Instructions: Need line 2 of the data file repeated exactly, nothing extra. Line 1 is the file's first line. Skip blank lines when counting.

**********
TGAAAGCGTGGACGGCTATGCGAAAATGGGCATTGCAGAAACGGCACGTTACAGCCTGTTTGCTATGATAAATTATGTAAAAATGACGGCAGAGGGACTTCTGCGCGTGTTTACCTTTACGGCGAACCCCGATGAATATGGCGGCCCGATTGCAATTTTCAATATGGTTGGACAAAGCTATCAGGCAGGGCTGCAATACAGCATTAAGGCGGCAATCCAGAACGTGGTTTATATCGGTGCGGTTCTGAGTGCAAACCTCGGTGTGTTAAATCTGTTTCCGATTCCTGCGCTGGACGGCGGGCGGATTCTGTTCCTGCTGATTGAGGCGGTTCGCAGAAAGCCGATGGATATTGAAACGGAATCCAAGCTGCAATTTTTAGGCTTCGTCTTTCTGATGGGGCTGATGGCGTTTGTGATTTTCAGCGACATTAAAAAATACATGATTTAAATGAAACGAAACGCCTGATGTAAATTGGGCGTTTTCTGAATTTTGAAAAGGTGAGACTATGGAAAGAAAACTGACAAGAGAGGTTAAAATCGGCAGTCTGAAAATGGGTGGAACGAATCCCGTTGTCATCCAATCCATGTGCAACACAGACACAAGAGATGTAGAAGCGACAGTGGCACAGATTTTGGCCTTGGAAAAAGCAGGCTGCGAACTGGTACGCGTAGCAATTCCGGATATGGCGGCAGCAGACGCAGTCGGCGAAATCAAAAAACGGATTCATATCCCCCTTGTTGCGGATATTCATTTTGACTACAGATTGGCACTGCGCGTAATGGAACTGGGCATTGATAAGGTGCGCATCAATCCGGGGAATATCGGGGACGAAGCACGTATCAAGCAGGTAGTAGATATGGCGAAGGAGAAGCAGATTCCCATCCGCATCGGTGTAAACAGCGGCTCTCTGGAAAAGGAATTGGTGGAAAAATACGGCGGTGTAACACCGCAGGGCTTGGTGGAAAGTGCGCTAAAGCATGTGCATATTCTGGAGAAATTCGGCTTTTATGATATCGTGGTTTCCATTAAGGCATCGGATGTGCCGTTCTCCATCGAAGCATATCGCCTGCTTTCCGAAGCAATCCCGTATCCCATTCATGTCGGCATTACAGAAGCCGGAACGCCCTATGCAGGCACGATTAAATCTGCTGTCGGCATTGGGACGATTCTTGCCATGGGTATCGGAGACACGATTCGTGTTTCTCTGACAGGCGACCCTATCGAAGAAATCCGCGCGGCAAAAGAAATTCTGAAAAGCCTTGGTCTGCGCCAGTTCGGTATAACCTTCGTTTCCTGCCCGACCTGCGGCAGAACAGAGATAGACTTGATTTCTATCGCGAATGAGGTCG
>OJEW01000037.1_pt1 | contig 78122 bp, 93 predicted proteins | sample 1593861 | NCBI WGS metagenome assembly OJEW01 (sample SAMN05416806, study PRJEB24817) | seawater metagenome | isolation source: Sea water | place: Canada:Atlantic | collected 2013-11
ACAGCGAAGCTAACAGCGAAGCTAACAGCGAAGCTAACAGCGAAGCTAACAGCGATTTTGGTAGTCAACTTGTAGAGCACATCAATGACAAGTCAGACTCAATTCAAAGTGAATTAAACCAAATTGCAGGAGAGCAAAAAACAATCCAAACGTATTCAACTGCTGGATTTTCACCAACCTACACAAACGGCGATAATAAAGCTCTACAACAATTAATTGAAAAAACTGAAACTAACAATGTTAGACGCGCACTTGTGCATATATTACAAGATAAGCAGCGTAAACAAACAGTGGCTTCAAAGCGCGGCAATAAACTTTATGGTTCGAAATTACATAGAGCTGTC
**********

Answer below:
>OJEW01000037.1_pt1 | contig 78122 bp, 93 predicted proteins | sample 1593861 | NCBI WGS metagenome assembly OJEW01 (sample SAMN05416806, study PRJEB24817) | seawater metagenome | isolation source: Sea water | place: Canada:Atlantic | collected 2013-11